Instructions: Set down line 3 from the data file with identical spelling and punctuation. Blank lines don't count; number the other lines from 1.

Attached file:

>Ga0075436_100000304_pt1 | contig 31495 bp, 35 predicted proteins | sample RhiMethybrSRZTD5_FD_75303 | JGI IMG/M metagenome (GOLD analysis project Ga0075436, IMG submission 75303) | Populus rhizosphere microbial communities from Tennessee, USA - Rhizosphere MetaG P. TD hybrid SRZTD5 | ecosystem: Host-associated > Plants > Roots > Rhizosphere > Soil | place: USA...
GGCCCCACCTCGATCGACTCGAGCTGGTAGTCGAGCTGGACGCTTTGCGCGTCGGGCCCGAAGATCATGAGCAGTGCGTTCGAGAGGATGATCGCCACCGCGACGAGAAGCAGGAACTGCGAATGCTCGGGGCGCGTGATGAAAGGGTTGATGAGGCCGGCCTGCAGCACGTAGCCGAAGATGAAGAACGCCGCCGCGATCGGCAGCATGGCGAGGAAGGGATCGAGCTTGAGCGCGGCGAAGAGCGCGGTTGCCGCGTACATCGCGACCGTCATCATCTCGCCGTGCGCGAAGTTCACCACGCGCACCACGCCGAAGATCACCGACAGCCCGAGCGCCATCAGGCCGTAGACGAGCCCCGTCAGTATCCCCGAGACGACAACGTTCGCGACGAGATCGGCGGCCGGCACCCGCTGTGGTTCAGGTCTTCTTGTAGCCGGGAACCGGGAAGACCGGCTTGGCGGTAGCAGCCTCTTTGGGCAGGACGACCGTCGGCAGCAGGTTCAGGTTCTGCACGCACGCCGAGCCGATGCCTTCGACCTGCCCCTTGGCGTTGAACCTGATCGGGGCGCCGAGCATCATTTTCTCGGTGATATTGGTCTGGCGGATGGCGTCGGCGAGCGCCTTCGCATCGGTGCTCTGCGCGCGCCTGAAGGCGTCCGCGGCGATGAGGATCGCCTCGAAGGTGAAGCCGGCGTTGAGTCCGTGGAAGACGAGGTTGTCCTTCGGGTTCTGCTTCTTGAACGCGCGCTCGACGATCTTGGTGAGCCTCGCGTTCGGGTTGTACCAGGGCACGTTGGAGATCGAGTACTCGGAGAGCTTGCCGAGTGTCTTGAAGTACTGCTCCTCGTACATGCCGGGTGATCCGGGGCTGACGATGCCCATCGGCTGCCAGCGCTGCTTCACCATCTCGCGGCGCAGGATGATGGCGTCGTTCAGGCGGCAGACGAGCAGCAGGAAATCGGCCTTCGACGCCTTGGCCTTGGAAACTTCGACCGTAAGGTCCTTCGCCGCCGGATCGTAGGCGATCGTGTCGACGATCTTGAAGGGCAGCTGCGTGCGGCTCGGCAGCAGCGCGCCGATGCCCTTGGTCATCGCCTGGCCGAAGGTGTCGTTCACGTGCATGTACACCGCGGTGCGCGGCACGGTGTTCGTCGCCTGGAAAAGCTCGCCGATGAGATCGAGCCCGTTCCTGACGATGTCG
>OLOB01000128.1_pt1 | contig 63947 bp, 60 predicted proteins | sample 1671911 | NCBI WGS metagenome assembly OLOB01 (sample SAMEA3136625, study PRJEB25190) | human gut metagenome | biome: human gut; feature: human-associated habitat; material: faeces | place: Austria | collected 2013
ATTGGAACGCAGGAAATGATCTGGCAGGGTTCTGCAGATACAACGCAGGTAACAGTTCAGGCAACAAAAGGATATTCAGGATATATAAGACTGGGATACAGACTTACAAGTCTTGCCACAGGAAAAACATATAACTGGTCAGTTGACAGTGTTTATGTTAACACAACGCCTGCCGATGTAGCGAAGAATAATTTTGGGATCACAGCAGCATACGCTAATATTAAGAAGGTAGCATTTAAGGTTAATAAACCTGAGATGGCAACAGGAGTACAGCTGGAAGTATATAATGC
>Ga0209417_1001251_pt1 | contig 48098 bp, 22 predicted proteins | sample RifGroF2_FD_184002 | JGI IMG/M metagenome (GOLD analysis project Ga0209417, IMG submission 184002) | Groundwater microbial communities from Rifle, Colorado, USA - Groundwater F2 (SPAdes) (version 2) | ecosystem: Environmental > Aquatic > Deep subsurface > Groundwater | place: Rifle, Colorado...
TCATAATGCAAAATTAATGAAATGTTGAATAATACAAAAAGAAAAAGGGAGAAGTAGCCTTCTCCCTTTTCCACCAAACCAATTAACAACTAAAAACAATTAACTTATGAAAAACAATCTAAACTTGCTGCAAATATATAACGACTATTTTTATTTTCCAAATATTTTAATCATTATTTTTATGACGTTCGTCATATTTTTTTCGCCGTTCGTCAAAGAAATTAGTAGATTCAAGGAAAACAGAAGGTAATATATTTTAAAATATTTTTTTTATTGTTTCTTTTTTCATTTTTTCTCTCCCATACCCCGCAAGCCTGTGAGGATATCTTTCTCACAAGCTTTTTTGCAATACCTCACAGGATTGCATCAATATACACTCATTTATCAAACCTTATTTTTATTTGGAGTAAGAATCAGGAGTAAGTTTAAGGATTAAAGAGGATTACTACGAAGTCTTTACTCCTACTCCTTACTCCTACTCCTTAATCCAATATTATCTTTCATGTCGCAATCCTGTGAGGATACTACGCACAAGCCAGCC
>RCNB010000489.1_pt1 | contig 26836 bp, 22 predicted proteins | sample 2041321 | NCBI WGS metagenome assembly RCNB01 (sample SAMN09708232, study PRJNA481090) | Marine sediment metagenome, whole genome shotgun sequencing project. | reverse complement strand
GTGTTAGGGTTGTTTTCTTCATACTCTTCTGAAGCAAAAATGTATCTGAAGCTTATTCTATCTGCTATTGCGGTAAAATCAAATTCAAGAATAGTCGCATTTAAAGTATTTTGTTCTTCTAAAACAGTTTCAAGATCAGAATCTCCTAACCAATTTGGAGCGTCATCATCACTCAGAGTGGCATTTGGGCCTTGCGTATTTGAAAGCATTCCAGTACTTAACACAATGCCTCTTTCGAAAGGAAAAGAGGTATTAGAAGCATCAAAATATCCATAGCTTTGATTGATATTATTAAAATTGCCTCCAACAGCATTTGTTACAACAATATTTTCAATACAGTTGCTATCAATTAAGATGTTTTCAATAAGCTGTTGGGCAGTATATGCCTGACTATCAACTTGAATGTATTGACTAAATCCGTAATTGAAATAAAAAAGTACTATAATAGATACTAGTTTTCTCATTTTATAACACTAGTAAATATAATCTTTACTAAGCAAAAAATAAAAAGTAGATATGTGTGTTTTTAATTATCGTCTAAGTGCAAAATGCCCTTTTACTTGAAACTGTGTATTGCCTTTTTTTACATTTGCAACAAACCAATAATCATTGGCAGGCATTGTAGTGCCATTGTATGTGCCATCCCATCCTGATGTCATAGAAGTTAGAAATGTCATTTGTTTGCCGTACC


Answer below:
>OLOB01000128.1_pt1 | contig 63947 bp, 60 predicted proteins | sample 1671911 | NCBI WGS metagenome assembly OLOB01 (sample SAMEA3136625, study PRJEB25190) | human gut metagenome | biome: human gut; feature: human-associated habitat; material: faeces | place: Austria | collected 2013